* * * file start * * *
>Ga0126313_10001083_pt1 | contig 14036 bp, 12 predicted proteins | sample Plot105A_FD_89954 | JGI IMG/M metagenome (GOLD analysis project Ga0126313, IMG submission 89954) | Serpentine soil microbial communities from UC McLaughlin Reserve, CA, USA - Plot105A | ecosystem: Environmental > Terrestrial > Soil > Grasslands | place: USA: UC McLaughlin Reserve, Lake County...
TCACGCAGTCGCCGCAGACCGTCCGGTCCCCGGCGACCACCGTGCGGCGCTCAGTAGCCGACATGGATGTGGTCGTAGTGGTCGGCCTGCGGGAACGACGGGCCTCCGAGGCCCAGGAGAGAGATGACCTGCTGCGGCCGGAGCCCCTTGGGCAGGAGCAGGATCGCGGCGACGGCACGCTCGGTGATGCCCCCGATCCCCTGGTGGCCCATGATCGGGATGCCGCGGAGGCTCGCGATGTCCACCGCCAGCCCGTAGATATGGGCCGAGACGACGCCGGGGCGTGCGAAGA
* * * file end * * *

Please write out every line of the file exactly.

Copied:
>Ga0126313_10001083_pt1 | contig 14036 bp, 12 predicted proteins | sample Plot105A_FD_89954 | JGI IMG/M metagenome (GOLD analysis project Ga0126313, IMG submission 89954) | Serpentine soil microbial communities from UC McLaughlin Reserve, CA, USA - Plot105A | ecosystem: Environmental > Terrestrial > Soil > Grasslands | place: USA: UC McLaughlin Reserve, Lake County...
TCACGCAGTCGCCGCAGACCGTCCGGTCCCCGGCGACCACCGTGCGGCGCTCAGTAGCCGACATGGATGTGGTCGTAGTGGTCGGCCTGCGGGAACGACGGGCCTCCGAGGCCCAGGAGAGAGATGACCTGCTGCGGCCGGAGCCCCTTGGGCAGGAGCAGGATCGCGGCGACGGCACGCTCGGTGATGCCCCCGATCCCCTGGTGGCCCATGATCGGGATGCCGCGGAGGCTCGCGATGTCCACCGCCAGCCCGTAGATATGGGCCGAGACGACGCCGGGGCGTGCGAAGA